Life After Hurricane Maria


At the 2019 Teamsters National Hispanic Caucus (TNHC) in Puerto Rico, elected officials and union leadership praised the members who assisted after Hurricane Maria hit the island two years ago.

Hurricane Maria, which struck in September 2017, was one of the most devastating natural disasters to ever strike Puerto Rico. With an unofficial death toll of over 3,000 people, loss of key infrastructure, unreliable electric grids and inadequate government response, the island was left reeling.

As they always do when disaster strikes, the Teamsters sprang into action to help those in need.

“You opened the roads, tended to our wounds, gave us food and water. You stood by us when others wouldn’t. For that, as the mayor and a Puerto Rican, I will forever be grateful to you,” San Juan Mayor Carmen Yulin Cruz said at the TNHC, which was attended by members of the Hispanic Caucus from throughout North America.

More than 200 union volunteers, including Teamsters from across the country, chartered a plane filled with emergency supplies and went to Puerto Rico immediately after the hurricane.

“We got the call that they needed volunteers and that was it. Within two days we were packed up on our way,” said Lidia Torres, business agent with Local 210 in New York.

“As a Puerto Rican, it was devastating. There is not one word that can describe the pain when you see just sheer devastation of such a beautiful tropical island. It was a disaster,” Torres said.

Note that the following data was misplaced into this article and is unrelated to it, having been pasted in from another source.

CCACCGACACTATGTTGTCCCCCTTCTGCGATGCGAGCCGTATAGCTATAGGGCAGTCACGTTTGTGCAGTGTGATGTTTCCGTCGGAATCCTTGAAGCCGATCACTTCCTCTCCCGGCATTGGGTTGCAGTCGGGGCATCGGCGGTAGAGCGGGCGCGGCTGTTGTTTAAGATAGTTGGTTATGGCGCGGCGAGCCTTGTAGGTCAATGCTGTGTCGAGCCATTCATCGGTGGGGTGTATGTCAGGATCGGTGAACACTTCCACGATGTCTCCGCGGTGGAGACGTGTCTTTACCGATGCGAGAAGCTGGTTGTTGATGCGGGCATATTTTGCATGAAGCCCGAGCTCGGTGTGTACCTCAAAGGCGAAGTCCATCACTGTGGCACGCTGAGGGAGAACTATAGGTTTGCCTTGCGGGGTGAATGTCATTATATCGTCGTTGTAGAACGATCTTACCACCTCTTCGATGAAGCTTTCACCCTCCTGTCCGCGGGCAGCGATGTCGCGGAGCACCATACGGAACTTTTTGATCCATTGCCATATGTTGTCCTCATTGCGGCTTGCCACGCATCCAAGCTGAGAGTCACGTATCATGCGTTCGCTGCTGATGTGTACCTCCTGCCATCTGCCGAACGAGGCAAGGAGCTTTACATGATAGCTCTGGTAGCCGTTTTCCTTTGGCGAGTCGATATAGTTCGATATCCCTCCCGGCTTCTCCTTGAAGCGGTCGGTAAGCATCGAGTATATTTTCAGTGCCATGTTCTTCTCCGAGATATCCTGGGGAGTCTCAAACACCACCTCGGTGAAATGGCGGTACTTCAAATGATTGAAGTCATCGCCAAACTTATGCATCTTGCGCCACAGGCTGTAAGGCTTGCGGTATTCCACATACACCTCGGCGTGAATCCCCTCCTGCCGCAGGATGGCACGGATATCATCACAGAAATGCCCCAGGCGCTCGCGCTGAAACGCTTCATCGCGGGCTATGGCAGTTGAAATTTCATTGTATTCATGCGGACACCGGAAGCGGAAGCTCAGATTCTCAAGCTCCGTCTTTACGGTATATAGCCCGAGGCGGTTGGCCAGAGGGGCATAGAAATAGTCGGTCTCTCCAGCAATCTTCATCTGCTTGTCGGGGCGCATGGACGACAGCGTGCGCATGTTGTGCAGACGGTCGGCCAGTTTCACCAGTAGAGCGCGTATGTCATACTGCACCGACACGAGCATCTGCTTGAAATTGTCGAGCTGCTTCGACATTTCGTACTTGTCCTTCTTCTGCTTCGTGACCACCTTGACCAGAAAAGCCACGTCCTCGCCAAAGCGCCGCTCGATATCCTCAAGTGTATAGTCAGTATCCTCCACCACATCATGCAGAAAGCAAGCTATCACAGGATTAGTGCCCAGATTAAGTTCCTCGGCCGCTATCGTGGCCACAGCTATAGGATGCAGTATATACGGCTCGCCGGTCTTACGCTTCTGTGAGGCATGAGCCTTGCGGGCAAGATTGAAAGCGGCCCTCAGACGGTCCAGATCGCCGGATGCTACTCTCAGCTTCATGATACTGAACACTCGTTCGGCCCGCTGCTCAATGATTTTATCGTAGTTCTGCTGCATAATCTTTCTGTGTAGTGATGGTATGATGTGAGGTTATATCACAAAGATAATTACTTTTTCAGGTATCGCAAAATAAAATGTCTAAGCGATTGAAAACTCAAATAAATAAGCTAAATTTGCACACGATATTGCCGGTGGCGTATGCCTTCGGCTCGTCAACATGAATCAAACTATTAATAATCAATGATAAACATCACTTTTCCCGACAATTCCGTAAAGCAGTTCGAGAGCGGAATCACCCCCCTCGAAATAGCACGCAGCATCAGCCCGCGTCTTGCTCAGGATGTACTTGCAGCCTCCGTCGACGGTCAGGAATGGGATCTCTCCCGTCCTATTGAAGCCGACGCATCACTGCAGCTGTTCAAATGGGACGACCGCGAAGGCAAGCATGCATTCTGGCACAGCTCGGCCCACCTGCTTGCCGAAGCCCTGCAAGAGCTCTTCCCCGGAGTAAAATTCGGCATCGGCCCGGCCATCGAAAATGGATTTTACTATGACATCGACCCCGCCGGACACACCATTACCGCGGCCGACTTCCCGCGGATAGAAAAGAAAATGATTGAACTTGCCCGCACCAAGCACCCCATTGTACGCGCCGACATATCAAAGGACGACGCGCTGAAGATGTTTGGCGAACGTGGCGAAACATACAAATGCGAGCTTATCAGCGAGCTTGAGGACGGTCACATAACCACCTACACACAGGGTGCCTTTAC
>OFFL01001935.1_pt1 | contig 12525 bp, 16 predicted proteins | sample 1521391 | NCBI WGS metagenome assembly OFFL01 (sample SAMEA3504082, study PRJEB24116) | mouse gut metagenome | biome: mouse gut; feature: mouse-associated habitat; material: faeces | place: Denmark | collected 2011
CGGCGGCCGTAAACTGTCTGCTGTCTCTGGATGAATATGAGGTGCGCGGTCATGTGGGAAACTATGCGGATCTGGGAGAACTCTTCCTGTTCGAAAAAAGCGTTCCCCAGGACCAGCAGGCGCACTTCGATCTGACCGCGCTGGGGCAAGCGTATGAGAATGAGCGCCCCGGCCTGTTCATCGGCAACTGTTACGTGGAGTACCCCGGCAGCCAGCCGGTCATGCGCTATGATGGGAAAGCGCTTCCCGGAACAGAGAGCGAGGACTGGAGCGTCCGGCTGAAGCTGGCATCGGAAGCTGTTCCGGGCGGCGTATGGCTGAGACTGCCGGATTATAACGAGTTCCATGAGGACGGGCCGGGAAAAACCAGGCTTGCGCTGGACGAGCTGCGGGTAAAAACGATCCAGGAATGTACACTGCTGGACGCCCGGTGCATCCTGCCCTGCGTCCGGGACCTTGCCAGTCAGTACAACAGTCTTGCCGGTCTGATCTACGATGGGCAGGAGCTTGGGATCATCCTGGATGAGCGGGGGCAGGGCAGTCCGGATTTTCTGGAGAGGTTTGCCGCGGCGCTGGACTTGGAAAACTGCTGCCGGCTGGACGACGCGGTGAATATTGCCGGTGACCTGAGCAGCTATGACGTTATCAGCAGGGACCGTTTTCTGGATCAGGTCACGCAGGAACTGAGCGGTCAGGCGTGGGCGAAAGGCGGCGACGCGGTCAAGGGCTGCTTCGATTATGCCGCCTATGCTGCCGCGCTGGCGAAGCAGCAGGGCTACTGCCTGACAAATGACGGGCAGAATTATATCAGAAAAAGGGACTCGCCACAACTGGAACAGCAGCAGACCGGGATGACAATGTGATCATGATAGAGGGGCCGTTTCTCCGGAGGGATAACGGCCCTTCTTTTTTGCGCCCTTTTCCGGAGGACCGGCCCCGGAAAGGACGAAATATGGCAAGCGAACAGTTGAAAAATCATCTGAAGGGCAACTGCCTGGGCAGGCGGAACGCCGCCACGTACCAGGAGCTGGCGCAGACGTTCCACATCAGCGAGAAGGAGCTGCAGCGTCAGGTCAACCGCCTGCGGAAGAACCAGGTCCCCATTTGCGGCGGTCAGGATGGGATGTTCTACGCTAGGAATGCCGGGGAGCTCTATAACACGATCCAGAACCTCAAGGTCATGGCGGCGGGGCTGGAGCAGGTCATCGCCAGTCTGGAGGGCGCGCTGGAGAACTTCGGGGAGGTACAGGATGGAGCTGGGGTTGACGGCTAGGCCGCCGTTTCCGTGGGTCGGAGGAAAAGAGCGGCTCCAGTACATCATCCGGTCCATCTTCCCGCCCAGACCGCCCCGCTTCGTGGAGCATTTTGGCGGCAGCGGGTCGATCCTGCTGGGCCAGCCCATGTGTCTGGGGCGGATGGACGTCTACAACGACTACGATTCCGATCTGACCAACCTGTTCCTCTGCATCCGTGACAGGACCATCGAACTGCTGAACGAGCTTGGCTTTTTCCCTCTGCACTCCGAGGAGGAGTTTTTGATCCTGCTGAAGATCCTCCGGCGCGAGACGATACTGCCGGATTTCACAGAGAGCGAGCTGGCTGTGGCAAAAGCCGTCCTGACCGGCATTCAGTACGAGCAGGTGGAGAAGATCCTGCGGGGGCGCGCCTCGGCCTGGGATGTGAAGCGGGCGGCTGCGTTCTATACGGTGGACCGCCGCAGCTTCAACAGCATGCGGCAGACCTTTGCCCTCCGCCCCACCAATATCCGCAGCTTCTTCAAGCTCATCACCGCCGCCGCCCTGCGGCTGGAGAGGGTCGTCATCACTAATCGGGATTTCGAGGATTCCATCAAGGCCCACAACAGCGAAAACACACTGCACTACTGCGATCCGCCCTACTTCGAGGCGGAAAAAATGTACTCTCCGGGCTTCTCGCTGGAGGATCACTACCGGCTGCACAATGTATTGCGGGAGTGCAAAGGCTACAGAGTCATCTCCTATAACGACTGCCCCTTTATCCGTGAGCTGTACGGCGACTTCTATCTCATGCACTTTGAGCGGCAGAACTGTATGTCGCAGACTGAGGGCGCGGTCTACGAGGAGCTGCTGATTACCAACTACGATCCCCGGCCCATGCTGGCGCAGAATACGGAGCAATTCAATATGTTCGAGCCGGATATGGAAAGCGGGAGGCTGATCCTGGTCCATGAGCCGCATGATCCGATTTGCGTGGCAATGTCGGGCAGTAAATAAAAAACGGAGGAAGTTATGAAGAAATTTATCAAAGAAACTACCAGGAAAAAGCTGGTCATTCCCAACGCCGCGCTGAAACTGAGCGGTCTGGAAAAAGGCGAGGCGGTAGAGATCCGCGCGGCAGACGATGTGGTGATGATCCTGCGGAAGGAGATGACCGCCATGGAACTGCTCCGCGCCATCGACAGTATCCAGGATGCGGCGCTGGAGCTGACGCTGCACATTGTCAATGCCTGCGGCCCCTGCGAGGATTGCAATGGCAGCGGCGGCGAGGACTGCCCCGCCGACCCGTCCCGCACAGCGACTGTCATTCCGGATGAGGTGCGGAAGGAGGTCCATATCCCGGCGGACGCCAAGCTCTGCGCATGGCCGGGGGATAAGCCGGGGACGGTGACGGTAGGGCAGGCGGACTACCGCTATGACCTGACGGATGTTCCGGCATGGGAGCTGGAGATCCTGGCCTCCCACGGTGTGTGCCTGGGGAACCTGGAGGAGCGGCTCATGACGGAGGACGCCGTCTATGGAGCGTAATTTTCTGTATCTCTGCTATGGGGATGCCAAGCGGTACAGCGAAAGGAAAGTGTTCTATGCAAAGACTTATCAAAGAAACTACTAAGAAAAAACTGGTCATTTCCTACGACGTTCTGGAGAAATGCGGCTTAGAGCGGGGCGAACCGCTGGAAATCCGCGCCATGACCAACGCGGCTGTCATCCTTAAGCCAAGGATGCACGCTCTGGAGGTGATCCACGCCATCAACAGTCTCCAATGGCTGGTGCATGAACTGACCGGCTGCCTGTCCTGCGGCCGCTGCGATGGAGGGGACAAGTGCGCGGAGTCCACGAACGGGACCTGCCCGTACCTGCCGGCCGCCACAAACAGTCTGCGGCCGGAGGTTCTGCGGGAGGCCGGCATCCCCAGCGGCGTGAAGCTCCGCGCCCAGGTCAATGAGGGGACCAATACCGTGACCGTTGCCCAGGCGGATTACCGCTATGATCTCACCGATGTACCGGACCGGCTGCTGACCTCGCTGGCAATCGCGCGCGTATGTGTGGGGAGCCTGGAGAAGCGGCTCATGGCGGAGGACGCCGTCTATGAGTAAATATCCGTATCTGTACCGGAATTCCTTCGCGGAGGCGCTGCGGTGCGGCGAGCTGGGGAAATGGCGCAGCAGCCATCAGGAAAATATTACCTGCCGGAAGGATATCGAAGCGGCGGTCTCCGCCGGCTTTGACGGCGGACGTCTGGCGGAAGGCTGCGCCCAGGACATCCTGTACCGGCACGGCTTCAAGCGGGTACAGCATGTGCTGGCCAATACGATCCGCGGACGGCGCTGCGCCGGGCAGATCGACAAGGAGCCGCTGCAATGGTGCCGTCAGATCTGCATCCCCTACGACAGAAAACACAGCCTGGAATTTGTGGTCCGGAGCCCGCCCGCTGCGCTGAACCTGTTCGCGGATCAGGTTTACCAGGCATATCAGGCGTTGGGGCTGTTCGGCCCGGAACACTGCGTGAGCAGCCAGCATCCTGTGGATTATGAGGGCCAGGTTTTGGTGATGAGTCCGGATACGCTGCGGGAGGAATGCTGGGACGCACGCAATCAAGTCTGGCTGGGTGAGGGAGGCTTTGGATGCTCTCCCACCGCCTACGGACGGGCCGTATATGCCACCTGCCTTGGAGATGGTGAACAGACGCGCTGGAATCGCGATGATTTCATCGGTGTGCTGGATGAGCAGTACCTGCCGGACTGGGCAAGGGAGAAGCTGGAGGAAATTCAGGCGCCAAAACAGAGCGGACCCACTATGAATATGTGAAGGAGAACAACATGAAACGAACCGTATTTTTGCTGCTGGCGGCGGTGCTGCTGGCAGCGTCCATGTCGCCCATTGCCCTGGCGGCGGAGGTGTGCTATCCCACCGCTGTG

‘Puerto Rico Se Levanta’

Several Teamsters, returning to Puerto Rico for the first time since taking part in union-led relief efforts after Hurricane Maria, were emotional as they recalled harrowing experiences while volunteering after the storm.

“I was so ecstatic when they announced the Teamsters National Hispanic Caucus would be in San Juan. It felt wonderful to see that the island is doing a lot better,” Torres said. “San Juan is really coming back but outside of the city, people still have tarps and no running water. It’s sobering to see.”

“People were crying when we were here before. They said, ‘Nos vamos a levantar, Puerto Rico se levanta’ (‘We’re going to rise, Puerto Rico will rise.’) and in two years they really did,” said Jessica Yanz of Local 210. “The way they’ve taken care of their island and the way they’ve come back has been incredible to see.”

The spirit of growth and hope in the light of recovery hung in the air throughout the conference.

Speakers and Sessions

Attendees heard from TNHC President and International Vice President George Miranda. Also speaking was International Vice President Ron Herrera, who serves as Local 396 Secretary-Treasurer.

Herrera spoke about the need for more Latino Teamster leaders and how the union is fighting for immigrant rights.

“Power is not given. We have to fight for it. We need more progressive young leaders,” Herrera said.

Attendees also heard from Local 238 Secretary-Treasurer Jesse Case about how the local is fighting back against anti-worker attacks in Iowa by building community power among nonunion workers. He also spoke about how his local is fighting for civil rights and economic justice through TeamCAN, the community action arm of the local.

“They cannot legislate our movement out of existence. We have to evolve as an organization, not just be a grievance factory. We don’t need anyone’s permission to fight for working families,” Case said.

Other sessions included discussions on building worker power at Amazon, Local 237’s oral history project on Puerto Rican workers, and how increasing automation is affecting the workplace and truck driving. The event closed with the reelection of the Executive Board.

“Teamsters are who we are because of our diversity. It’s what makes us strong as a union,” Miranda said.